Wearables are the next big thing. Never a step behind, Google finally announced their operating system for smartwatches and other future wearables: Android Wear. As designers, when designing for these new, tiny screens, one thing we need to keep in mind is to not take the UI paradigms of phones or tablets and expect them to translate the same way on a smartwatch. Although both Android Wear and phones/tablets present similar information, they are two different experiences, and should be treated as such when it comes to designing apps for the respective devices.

With this new interface of Android Wear comes new thinking. Hayes Raffle said it best during his talk at Google I/O:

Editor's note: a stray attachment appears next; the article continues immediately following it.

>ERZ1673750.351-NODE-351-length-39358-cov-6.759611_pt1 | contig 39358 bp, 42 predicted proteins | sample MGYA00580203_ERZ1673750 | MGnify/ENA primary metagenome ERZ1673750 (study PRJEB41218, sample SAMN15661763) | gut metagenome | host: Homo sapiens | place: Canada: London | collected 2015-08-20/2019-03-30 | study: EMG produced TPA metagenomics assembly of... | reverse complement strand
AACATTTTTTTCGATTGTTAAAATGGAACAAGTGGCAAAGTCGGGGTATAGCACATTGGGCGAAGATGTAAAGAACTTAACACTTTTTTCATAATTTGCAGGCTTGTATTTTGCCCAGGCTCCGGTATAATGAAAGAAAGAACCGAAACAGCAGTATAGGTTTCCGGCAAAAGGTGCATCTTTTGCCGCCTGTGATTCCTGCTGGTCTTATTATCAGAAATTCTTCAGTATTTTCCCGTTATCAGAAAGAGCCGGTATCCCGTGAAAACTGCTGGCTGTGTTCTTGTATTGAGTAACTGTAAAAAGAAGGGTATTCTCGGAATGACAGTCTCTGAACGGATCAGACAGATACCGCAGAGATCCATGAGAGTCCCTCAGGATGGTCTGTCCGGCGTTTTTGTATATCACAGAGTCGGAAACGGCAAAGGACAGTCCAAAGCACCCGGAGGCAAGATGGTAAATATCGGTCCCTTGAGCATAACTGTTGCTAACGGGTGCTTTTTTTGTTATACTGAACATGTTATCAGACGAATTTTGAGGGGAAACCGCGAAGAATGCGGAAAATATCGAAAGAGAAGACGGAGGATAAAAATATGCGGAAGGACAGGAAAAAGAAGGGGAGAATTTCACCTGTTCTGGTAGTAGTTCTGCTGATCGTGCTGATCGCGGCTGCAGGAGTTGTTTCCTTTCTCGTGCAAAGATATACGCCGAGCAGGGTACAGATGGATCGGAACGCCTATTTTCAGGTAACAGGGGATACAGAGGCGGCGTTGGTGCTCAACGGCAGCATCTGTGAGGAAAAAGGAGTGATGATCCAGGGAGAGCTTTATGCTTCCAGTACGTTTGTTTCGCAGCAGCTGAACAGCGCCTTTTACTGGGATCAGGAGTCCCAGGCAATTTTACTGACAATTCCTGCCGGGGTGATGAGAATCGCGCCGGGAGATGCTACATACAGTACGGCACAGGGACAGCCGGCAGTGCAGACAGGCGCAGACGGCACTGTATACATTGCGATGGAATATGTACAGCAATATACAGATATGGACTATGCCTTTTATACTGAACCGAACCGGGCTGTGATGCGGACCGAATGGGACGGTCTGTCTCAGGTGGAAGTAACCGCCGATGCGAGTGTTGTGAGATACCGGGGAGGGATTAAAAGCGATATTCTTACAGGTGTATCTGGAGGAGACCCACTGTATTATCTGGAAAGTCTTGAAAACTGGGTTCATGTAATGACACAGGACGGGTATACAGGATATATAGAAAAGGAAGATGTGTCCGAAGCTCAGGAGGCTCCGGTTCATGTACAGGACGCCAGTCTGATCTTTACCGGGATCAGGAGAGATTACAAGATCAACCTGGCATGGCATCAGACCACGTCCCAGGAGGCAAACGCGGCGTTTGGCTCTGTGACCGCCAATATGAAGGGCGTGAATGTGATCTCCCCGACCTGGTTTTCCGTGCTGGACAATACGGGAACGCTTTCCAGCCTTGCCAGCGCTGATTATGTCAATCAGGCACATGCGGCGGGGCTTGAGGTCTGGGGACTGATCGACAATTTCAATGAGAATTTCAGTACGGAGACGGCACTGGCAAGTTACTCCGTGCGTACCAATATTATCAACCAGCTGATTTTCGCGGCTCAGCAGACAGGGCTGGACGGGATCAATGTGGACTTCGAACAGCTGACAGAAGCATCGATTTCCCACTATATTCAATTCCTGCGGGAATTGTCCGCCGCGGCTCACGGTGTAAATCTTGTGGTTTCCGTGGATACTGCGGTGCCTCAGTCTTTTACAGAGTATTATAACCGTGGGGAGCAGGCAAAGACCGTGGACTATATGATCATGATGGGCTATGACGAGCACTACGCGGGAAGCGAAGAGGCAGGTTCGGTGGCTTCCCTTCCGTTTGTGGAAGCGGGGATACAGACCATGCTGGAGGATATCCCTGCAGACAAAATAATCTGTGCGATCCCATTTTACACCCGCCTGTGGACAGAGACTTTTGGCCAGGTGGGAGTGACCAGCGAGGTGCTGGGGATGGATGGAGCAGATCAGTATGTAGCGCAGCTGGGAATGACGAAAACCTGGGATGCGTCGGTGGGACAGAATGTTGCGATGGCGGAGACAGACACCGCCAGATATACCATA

“Computing should start to disappear and not be the foreground of our attention all the time.”

Android Wear is the perfect example of how technology is transitioning into allowing people to do less computing but still get the same information. Now people can quickly check what is going on in their digital lives and get back to the real world without being immersed in their devices for minutes on end, as illustrated below:

With this in mind, designing for Android Wear should be all about “glanceability.” People should be given a singular and focused interaction when viewing information. In the example below, the design on the right is much easier to digest in a split second compared to the design on the left. This is because only the most crucial information is being shown in a large, easily viewable format.

Be sure to check out the documentation provided by Google to get a complete understanding of best practices for designing apps for Android Wear.

* graphics in this post are from Google